The UnitOfWorkScope actually mimics part of the behavior of the .NET Framework’s TransactionScope class which allow our Repository types instances to be self aware of the scope they belong to and in the mean time ensure they share and use the same ObjectContext instance they suppose to use in order to achieve the Unit of Work pattern. However, the responsibility to persist the changes to the underlying store has been delegated to the derived type of UnitOfWork class. If you look at the code segment of UnitOfWorkScope, it’s Save() method merely calls on the Commit() method of UnitOfWork derived type instance to do the data persistence. The UnitOfWorkScope merely encapsulates the UnitOfWork instance and initialize it through the UnitOfWorkFactory. The UnitOfWorkFactory is simply a simple factory class that contain some simple logic to return an instance of UnitOfWork derived type through its GetUnitOfWork() method. The following code segment shows the UnitOfWorkFactory implementation.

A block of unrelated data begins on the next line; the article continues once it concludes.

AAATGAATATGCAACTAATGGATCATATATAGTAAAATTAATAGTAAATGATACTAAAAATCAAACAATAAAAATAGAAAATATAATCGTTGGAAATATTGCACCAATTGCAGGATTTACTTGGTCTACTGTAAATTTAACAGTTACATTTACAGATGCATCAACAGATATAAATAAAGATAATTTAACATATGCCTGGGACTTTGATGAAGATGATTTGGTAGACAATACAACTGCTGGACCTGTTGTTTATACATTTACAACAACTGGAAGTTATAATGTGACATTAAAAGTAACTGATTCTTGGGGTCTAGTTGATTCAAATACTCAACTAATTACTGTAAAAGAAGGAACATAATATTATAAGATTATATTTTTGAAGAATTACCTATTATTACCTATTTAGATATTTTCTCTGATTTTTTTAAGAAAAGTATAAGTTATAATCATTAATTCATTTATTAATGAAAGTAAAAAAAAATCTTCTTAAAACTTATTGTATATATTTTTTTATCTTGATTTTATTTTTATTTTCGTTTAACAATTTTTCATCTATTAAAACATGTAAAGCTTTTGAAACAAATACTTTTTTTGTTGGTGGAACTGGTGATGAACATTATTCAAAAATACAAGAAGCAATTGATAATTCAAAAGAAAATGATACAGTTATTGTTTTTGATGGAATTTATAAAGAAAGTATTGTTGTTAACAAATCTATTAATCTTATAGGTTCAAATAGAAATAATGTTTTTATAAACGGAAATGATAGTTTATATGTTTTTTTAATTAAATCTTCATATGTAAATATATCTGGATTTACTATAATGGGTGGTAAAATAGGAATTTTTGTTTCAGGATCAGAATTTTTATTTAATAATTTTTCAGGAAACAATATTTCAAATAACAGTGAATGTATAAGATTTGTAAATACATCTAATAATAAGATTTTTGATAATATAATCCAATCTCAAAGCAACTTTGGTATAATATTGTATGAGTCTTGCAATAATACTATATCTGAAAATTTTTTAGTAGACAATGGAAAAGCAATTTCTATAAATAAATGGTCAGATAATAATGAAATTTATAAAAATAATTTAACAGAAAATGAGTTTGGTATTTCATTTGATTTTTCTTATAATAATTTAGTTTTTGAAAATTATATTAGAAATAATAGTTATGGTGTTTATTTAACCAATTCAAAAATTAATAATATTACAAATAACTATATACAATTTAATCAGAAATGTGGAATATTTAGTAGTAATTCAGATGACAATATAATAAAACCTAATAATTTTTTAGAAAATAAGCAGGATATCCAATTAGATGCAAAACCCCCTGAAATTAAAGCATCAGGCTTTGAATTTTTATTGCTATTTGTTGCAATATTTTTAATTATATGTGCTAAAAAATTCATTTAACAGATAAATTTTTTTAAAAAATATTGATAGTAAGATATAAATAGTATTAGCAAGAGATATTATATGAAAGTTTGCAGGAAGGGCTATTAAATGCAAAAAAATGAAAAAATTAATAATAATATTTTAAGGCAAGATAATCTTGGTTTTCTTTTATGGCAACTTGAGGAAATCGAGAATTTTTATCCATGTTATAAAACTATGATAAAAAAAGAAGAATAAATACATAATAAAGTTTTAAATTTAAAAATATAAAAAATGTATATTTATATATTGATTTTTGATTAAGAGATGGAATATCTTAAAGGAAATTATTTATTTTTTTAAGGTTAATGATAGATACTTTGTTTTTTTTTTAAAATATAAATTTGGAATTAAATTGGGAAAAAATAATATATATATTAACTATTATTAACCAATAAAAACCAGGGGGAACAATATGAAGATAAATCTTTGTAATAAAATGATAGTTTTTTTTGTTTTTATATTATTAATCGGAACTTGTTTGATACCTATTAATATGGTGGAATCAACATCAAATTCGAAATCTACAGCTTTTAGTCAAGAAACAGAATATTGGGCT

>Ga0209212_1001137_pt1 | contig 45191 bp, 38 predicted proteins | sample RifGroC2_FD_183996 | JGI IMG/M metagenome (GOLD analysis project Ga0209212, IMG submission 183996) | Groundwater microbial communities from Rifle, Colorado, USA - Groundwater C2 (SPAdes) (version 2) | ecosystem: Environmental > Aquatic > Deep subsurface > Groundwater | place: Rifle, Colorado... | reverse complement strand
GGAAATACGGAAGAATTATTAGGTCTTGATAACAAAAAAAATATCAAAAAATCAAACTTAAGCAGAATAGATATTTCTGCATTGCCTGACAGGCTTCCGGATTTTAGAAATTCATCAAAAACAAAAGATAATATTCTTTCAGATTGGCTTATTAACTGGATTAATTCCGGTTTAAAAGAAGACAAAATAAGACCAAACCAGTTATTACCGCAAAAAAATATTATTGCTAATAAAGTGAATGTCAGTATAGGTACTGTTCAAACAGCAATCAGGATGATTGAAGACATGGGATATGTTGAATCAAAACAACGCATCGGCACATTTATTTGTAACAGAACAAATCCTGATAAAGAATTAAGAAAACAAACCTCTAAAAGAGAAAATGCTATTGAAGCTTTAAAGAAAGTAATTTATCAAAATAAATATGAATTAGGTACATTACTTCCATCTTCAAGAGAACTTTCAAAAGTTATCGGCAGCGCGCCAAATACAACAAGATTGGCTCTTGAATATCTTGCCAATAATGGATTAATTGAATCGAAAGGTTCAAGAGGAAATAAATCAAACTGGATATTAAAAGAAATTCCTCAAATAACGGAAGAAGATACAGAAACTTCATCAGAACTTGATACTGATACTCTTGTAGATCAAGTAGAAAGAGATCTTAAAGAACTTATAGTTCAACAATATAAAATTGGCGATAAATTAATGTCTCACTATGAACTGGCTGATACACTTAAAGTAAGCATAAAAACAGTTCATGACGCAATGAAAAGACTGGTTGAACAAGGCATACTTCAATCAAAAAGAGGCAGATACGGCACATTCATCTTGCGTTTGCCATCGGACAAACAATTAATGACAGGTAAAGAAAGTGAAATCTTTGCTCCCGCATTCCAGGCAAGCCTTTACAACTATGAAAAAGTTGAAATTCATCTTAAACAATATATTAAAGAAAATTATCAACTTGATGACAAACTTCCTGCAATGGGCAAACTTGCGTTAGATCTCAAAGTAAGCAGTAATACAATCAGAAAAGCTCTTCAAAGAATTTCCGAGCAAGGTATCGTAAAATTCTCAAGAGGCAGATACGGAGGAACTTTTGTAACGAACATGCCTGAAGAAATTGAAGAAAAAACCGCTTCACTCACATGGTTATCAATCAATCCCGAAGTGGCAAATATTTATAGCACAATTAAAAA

There are two concrete types of UnitOfWork, namely the BusinessUnitOfWork and the AspNetUnitOfWork. The BusinessUnitOfWork is used in a non web application. Well, I can’t figure out a better name for it. The AspNetUnitOfWork in used in the ASP.NET web application as it name implies. The reason to have two implementations is because we want the ObjectContext instances in the web application to be short live and its life span is only one HTTP request. The ideal place to store the ObjectContext instances is HttpContext.Current which encapsulates all HTTP-specific information about an individual HTTP request. The following code segment shows the implementation of UnitOfWork base class. The UnitOfWork contains most of the logic to commit the changes as Unit of Work. There is only the protected abstract ObjectContexts property member left to be implemented by its two derived types, BusinessUnitOfWork and AspNetUnitOfWork.